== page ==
Throughout history, religion has served as a means of group mobilization. It is arguable, for instance, that faith was a central part of the civil rights movement in the United States, that faith is at the heart of the work of people like Mother Teresa, and faith can and does facilitate forgiveness. Religion is a source of unity and positive inspiration for many people. Religion also teaches about managing conflicts, forgiving past offenses, and reconciling divided societies. But, in an apparent contradiction, religious antagonism has served as a source of division, friction, and conflict. Religion is often portrayed as a poison that creates us-versus-them mind-sets and exclusivity, which can lead to conflict and violence.

How can we make sense of this? How could something that unites people and communities also separate them? How could something that promises believers peace and salvation also be the source of so much discontent, violence, and war? How can the promise of peace embraced by many faiths be used to reconcile people and societies fractured by prolonged and intractable conflicts? What have we learned about responding to religious conflicts? Or are they religious conflicts? What are the roles of religious and lay leaders, state and non-state actors, in managing conflicts and facilitating reconciliation? These and related questions will be the focus of the 6th International Conflict Management Conference hosted by the Center for Conflict Management at Kennesaw State University on Tuesday-Wednesday, March 29-30, 2016. The theme of the conference is “Religion, Conflict, and Reconciliation.”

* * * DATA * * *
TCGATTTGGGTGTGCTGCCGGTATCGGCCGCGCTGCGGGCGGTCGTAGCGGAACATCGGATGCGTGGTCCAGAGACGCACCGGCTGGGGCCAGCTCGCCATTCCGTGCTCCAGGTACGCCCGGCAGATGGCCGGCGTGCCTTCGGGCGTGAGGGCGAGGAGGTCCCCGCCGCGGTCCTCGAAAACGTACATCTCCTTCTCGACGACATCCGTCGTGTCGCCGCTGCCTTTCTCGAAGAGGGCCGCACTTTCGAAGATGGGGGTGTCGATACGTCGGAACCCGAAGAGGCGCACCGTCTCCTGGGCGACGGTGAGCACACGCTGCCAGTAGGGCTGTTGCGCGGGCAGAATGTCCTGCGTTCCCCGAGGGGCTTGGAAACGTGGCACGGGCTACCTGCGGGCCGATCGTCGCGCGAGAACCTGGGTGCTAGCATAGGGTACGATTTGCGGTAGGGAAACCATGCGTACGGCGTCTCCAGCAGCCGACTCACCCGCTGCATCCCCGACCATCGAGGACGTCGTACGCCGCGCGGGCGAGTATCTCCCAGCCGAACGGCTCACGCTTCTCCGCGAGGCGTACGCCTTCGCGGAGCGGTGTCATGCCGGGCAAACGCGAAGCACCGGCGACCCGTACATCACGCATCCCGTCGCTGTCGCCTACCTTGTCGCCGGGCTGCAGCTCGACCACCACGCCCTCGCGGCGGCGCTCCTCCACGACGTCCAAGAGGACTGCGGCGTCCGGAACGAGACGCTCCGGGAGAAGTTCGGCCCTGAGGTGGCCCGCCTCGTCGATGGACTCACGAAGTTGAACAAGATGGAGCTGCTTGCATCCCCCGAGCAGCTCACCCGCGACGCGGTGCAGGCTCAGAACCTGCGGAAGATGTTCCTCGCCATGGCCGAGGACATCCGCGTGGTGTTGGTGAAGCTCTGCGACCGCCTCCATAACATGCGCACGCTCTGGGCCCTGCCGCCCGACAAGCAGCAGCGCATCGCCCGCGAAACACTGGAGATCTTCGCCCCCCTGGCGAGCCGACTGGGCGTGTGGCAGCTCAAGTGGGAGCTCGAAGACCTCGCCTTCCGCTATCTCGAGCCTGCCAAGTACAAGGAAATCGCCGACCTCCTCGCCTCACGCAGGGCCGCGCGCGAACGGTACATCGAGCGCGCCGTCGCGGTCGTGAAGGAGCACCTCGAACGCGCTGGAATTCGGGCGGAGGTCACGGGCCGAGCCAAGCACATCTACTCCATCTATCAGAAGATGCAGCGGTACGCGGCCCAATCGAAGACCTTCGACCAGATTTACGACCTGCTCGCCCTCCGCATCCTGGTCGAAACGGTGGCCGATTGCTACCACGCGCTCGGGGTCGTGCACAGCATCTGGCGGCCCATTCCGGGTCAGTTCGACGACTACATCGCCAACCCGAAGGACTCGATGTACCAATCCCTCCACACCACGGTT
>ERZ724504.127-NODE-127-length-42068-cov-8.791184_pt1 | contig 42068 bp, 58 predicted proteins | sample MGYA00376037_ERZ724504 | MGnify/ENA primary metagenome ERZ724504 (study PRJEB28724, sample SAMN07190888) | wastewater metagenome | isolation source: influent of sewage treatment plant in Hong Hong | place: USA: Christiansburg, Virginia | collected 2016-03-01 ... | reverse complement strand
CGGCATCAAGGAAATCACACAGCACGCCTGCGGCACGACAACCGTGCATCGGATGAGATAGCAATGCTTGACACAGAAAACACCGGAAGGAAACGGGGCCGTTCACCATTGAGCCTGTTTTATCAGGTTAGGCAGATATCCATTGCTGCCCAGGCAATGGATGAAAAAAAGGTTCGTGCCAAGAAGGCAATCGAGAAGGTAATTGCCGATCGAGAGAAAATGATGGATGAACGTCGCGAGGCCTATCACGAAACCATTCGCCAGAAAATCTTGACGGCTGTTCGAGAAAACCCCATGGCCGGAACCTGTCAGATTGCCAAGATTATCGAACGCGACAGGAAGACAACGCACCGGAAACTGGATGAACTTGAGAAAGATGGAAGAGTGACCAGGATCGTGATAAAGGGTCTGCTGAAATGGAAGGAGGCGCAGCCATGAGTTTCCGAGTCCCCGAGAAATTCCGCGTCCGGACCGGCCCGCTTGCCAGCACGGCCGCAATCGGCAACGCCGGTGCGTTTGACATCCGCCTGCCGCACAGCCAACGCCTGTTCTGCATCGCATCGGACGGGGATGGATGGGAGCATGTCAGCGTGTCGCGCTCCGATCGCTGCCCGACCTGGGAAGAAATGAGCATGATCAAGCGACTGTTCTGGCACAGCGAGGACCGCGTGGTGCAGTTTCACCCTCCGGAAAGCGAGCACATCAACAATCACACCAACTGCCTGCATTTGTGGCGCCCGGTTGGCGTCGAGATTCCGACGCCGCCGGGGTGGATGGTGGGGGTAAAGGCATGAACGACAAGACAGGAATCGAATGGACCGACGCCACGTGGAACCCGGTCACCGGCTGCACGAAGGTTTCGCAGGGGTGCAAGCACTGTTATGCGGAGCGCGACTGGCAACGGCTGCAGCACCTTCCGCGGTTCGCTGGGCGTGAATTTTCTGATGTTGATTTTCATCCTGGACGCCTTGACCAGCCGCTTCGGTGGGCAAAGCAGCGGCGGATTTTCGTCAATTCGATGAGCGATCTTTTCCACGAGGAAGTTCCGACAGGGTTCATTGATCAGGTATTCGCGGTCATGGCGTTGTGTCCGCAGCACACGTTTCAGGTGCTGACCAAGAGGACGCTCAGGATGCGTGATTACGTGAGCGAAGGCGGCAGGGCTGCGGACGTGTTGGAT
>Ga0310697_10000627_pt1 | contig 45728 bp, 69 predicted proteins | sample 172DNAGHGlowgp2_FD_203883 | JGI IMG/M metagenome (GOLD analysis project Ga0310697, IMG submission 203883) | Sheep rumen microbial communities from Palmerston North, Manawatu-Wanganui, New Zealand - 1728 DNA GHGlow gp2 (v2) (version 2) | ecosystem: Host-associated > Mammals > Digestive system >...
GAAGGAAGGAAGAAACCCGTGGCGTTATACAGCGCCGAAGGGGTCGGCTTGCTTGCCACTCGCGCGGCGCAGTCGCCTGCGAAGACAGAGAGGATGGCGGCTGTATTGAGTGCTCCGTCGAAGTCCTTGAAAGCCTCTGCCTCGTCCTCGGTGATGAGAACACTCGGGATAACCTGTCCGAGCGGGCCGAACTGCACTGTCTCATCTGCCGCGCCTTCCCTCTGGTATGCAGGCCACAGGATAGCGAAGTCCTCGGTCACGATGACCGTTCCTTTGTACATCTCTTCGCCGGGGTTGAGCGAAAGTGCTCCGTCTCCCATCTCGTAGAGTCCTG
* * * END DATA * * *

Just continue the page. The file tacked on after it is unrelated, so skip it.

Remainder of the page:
1. Theoretical issues; approaches to the study of religion, religious conflicts, amnesty, and reconciliation.
  2. Religion and Peace
  3. Comparative Religions
  4. Religious Cultures and Contacts, historically and in the contemporary period
  5. Religion and Violence
  6. Religion and War, historical and contemporary experiences
  7. Women and Youths in Conflict
  8. Religious Extremism and Terrorism
  9. Religion, Poverty, and Conflict
  10. Witchcraft, Occultism, and Witch-hunt
  11. Forgiveness
  12. Truth and Reconciliation Commissions
  13. Religion and Power
  14. Religion and Education
  15. Religion and Leadership
  16. International Politics
  17. Tolerance, Dialogue, and Inter-faith Peace Discourses

Request for Proposals:

The deadline for submission of proposals is Tuesday December 15, 2015.